Yaz Stroke, Heart Attack Settlement to Result in Payment of Another $56.9M

Bayer Healthcare has agreed to pay about $57 million to settle Yaz lawsuits and Yasmin lawsuits involving arterial thromboembolism (ATE) injuries, such as strokes and heart attacks, potentially resolving about 1,200 of the remaining cases over the controversial birth control pills.

The Yaz settlement agreement was announced in a court order (PDF) issued on Monday, outlining a voluntary program established for individuals pursuing claims over an arterial clot injury to resolve their case. However, at least 97.5% of those eligible must agree to participate or Bayer can withdraw from the settlement.

Bayer indicated last month that they continue to face about 4,000 product liability lawsuits over side effects of Yaz and Yasmin, after previously agreeing to pay about $2 billion to settle claims involving venous thromboembolism (VTE) injuries, such as deep vein thrombosis and pulmonary embolism. In an investor report issued for the second quarter of 2015, the drug maker estimated that about 1,200 of the remaining claims involved arterial clots.

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Following the announcement of the ATE resolution program, a settlement website (www.yazofficialatesettlement.com) was launched to provide details of the Master Settlement Agreement (PDF).

The agreement appears to have been reached last month, when several Yaz and Yasmin ATE lawsuits were slated to go to trial, but were postponed at the last minute.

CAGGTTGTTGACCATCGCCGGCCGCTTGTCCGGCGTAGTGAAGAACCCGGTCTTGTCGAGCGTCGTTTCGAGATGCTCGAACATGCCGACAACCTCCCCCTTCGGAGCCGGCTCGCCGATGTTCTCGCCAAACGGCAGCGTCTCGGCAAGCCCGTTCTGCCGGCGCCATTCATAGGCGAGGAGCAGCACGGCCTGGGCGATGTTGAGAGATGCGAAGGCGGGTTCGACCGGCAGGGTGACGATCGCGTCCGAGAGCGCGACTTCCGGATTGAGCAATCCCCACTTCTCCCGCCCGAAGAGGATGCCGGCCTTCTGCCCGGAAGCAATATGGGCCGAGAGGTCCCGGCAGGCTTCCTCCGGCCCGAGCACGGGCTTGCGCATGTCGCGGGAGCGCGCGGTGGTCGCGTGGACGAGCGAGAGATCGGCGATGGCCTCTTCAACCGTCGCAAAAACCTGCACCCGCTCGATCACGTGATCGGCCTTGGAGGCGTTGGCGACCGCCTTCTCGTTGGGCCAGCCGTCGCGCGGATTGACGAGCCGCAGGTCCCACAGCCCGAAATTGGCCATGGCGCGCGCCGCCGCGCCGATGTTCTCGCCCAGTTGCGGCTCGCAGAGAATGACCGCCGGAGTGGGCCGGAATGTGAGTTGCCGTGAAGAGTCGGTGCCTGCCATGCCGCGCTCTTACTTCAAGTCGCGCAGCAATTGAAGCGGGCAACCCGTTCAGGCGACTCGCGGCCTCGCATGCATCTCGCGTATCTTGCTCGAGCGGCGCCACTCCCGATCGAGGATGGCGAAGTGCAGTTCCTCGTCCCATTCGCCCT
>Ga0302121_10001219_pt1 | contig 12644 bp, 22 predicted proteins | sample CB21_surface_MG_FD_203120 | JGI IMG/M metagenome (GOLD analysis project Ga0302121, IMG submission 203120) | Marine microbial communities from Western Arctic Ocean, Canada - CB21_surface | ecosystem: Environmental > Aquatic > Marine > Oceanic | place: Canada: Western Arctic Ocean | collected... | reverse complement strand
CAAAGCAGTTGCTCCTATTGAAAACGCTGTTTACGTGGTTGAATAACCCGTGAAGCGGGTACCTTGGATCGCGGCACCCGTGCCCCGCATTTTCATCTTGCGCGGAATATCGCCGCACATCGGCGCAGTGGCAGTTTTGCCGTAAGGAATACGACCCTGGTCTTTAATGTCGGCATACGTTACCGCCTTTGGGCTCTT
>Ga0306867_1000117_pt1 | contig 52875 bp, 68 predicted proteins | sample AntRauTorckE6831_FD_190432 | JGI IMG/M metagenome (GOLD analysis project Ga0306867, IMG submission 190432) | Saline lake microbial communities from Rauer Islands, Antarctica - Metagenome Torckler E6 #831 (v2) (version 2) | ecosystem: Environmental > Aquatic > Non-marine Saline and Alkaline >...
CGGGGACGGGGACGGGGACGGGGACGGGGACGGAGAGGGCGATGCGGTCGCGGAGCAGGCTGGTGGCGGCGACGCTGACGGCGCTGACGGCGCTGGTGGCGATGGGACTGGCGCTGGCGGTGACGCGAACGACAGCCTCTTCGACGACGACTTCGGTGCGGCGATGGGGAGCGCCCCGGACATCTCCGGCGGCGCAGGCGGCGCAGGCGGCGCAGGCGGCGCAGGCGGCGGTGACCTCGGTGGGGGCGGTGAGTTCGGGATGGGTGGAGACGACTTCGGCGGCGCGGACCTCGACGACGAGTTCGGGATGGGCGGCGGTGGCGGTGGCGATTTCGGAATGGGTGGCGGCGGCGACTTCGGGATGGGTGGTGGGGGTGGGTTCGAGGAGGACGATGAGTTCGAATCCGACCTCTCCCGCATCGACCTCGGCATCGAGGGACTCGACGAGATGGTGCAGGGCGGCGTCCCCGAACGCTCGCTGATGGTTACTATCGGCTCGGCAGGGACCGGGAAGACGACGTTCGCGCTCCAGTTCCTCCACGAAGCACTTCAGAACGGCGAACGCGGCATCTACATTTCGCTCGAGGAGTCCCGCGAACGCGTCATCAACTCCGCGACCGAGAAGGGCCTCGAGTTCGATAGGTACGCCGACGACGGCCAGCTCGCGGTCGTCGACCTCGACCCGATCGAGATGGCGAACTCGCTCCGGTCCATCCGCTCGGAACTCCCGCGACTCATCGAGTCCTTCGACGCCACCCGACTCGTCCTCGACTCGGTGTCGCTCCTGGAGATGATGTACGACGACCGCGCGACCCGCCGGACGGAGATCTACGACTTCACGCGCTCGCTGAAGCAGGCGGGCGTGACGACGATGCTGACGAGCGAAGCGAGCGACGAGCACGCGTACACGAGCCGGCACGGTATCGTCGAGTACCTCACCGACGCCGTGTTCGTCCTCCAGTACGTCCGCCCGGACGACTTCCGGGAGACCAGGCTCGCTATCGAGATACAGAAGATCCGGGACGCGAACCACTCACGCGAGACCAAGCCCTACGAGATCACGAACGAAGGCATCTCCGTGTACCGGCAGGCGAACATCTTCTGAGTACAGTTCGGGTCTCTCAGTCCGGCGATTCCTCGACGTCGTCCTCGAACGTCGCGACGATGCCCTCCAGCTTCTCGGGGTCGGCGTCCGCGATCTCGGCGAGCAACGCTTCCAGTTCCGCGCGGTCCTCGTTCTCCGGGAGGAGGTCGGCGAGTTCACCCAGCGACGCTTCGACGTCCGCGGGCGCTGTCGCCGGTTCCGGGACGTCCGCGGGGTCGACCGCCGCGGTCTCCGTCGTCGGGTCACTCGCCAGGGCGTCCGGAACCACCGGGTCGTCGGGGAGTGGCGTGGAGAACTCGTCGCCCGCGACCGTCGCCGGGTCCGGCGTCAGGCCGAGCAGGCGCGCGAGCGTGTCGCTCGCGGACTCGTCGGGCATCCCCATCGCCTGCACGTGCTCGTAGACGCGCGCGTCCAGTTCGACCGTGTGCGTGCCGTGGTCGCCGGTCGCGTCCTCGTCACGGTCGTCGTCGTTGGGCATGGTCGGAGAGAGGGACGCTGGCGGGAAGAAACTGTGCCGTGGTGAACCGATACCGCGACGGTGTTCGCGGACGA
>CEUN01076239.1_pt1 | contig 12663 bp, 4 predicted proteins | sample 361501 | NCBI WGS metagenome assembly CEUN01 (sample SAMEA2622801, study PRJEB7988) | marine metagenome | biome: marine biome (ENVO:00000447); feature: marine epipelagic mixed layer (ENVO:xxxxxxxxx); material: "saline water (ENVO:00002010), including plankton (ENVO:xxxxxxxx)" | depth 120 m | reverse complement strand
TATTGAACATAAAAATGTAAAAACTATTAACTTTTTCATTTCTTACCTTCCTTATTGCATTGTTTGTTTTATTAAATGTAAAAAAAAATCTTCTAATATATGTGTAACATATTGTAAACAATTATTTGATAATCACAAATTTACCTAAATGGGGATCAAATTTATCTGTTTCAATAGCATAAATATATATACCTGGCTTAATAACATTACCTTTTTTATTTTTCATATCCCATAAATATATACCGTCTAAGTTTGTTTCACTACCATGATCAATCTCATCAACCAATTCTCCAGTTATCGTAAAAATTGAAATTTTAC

On Monday, U.S. District Judge David R. Herndon, who is overseeing the federal Yaz and Yasmin litigation, placed a stay on all cases and called for a census of remaining claims to get an indication of how many cases will remain unresolved after the settlement program.

Since October 2009, the federal Yaz and Yasmin litigation has been consolidated for pretrial proceedings before Judge Herndon in the Southern District of Illinois.

At its peak, Judge Herndon presided over more than 12,000 complaints, which all involved similar allegations that Bayer failed to adequately warn women and the medical community about the potential side effects of Yaz and Yasmin, after the active ingredient drospirenone has been linked to an increased risk of blood clots, heart attacks, strokes and other injuries.


  • StephanieDecember 15, 2015 at 2:57 am

    Due to Yaz or Yasmine, my mother has had dvt. Several pulmonary embolism, Stroke and lives in nlood thinners. She also had a bleed out that. She is now in a wheel chair from the stroke and it seems that she will be on blood thinners indefinitely.

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